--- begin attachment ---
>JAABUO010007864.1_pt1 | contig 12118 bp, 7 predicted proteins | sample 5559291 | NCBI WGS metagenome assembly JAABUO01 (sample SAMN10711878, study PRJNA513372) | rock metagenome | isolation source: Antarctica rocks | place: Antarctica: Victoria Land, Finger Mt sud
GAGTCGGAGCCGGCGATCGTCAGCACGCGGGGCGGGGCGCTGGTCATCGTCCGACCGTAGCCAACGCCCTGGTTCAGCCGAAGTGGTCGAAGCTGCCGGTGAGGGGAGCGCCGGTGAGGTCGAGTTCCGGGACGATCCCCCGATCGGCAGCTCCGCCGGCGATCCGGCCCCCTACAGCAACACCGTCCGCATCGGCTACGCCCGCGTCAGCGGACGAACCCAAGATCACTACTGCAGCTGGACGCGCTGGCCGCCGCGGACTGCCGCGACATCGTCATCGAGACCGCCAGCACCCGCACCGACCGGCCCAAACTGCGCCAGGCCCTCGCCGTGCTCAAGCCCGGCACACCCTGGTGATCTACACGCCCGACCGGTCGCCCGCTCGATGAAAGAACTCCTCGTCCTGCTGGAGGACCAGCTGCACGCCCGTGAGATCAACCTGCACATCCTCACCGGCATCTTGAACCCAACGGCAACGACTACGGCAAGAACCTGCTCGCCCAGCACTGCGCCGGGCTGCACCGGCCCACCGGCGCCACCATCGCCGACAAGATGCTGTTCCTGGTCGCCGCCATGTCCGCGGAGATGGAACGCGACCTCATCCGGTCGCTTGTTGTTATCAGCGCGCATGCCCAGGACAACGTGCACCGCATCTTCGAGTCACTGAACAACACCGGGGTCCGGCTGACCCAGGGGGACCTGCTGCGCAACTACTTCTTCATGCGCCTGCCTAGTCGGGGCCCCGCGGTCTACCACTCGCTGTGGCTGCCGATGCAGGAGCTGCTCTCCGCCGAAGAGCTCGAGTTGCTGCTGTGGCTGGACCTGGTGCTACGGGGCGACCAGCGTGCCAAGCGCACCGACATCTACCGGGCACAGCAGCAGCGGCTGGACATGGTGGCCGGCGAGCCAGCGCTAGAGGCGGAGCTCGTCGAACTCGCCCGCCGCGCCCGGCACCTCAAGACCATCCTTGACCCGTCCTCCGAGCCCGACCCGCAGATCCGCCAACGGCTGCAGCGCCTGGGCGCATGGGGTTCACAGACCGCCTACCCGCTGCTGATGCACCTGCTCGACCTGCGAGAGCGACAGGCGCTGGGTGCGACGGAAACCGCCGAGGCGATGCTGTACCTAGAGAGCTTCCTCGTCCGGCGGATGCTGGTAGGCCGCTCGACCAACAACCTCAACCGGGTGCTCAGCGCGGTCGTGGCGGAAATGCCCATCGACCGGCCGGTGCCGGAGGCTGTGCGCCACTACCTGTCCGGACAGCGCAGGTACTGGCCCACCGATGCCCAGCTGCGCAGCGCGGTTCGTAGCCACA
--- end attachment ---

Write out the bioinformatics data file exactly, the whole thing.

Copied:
>JAABUO010007864.1_pt1 | contig 12118 bp, 7 predicted proteins | sample 5559291 | NCBI WGS metagenome assembly JAABUO01 (sample SAMN10711878, study PRJNA513372) | rock metagenome | isolation source: Antarctica rocks | place: Antarctica: Victoria Land, Finger Mt sud
GAGTCGGAGCCGGCGATCGTCAGCACGCGGGGCGGGGCGCTGGTCATCGTCCGACCGTAGCCAACGCCCTGGTTCAGCCGAAGTGGTCGAAGCTGCCGGTGAGGGGAGCGCCGGTGAGGTCGAGTTCCGGGACGATCCCCCGATCGGCAGCTCCGCCGGCGATCCGGCCCCCTACAGCAACACCGTCCGCATCGGCTACGCCCGCGTCAGCGGACGAACCCAAGATCACTACTGCAGCTGGACGCGCTGGCCGCCGCGGACTGCCGCGACATCGTCATCGAGACCGCCAGCACCCGCACCGACCGGCCCAAACTGCGCCAGGCCCTCGCCGTGCTCAAGCCCGGCACACCCTGGTGATCTACACGCCCGACCGGTCGCCCGCTCGATGAAAGAACTCCTCGTCCTGCTGGAGGACCAGCTGCACGCCCGTGAGATCAACCTGCACATCCTCACCGGCATCTTGAACCCAACGGCAACGACTACGGCAAGAACCTGCTCGCCCAGCACTGCGCCGGGCTGCACCGGCCCACCGGCGCCACCATCGCCGACAAGATGCTGTTCCTGGTCGCCGCCATGTCCGCGGAGATGGAACGCGACCTCATCCGGTCGCTTGTTGTTATCAGCGCGCATGCCCAGGACAACGTGCACCGCATCTTCGAGTCACTGAACAACACCGGGGTCCGGCTGACCCAGGGGGACCTGCTGCGCAACTACTTCTTCATGCGCCTGCCTAGTCGGGGCCCCGCGGTCTACCACTCGCTGTGGCTGCCGATGCAGGAGCTGCTCTCCGCCGAAGAGCTCGAGTTGCTGCTGTGGCTGGACCTGGTGCTACGGGGCGACCAGCGTGCCAAGCGCACCGACATCTACCGGGCACAGCAGCAGCGGCTGGACATGGTGGCCGGCGAGCCAGCGCTAGAGGCGGAGCTCGTCGAACTCGCCCGCCGCGCCCGGCACCTCAAGACCATCCTTGACCCGTCCTCCGAGCCCGACCCGCAGATCCGCCAACGGCTGCAGCGCCTGGGCGCATGGGGTTCACAGACCGCCTACCCGCTGCTGATGCACCTGCTCGACCTGCGAGAGCGACAGGCGCTGGGTGCGACGGAAACCGCCGAGGCGATGCTGTACCTAGAGAGCTTCCTCGTCCGGCGGATGCTGGTAGGCCGCTCGACCAACAACCTCAACCGGGTGCTCAGCGCGGTCGTGGCGGAAATGCCCATCGACCGGCCGGTGCCGGAGGCTGTGCGCCACTACCTGTCCGGACAGCGCAGGTACTGGCCCACCGATGCCCAGCTGCGCAGCGCGGTTCGTAGCCACA